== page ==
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Excel and “big numbers”

⚠️ Excel and “big numbers” are a dangerous combination.
This is why:

Excel will replace any number after the 15th digit with a 0 without giving any error or warning.

For example, if you input the number “12345678901234567890” into a cell, Excel will silently change it to “12345678901234500000”.❗

This can lead to inaccurate calculations, data loss, and references to the wrong record altogether.

Be especially careful when dealing with the unique record identifier fields of databases, which often contain “long numbers”. Excel could corrupt these identifiers and you will unknowingly end up with thousands of false duplicate records.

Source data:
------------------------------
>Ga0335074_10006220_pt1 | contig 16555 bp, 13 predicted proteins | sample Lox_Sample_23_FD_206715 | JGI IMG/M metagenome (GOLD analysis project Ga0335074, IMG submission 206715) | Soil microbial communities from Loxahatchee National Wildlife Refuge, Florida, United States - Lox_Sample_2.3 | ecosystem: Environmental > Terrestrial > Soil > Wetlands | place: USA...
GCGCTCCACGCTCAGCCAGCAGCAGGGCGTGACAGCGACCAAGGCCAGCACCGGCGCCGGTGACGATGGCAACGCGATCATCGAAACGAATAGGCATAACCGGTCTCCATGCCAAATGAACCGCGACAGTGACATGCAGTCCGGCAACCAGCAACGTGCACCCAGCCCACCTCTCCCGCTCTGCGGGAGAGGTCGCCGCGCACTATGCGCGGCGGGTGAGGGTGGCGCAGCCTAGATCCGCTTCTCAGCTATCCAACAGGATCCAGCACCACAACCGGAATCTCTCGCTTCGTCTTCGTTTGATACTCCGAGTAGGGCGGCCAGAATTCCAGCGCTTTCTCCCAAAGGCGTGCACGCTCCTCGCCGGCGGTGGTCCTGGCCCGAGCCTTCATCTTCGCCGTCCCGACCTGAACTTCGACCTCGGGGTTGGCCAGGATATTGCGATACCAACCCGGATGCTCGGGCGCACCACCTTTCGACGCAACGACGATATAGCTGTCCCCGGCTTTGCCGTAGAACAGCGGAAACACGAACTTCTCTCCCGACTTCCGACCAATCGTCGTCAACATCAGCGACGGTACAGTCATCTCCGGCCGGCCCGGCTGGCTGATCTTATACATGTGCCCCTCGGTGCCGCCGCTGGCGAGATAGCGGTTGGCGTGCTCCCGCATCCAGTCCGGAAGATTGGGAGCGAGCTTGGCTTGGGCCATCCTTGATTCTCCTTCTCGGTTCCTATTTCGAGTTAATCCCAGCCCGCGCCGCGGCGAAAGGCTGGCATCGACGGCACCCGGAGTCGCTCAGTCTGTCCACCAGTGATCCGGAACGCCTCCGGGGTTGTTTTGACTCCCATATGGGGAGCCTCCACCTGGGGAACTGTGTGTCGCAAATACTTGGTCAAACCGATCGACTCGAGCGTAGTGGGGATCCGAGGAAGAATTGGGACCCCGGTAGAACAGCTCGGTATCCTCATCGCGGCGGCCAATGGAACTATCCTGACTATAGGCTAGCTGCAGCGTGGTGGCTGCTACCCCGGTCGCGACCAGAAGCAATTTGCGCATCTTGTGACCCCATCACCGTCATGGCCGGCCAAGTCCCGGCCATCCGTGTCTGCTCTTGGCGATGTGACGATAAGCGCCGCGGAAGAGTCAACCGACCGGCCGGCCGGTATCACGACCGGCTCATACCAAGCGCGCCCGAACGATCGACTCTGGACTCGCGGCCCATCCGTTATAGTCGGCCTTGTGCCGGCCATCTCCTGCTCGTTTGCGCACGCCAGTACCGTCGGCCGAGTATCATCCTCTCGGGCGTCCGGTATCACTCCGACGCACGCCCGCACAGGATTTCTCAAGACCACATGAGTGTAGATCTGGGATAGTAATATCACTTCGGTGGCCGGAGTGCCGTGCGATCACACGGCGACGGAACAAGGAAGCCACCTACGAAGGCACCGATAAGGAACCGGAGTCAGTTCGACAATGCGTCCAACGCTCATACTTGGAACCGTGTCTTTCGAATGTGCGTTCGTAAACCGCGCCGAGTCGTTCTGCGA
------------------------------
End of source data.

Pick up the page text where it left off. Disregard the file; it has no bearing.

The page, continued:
In a nuthsell💊 : be aware of Excel’s limitations … and stay tuned to learn more about workarounds and best practice tips.

(Spoiler alert: you can still use Excel safely as long as you save the numbers as text, or – better yet – if you know a little bit about tables, Power Query and Power Pivot).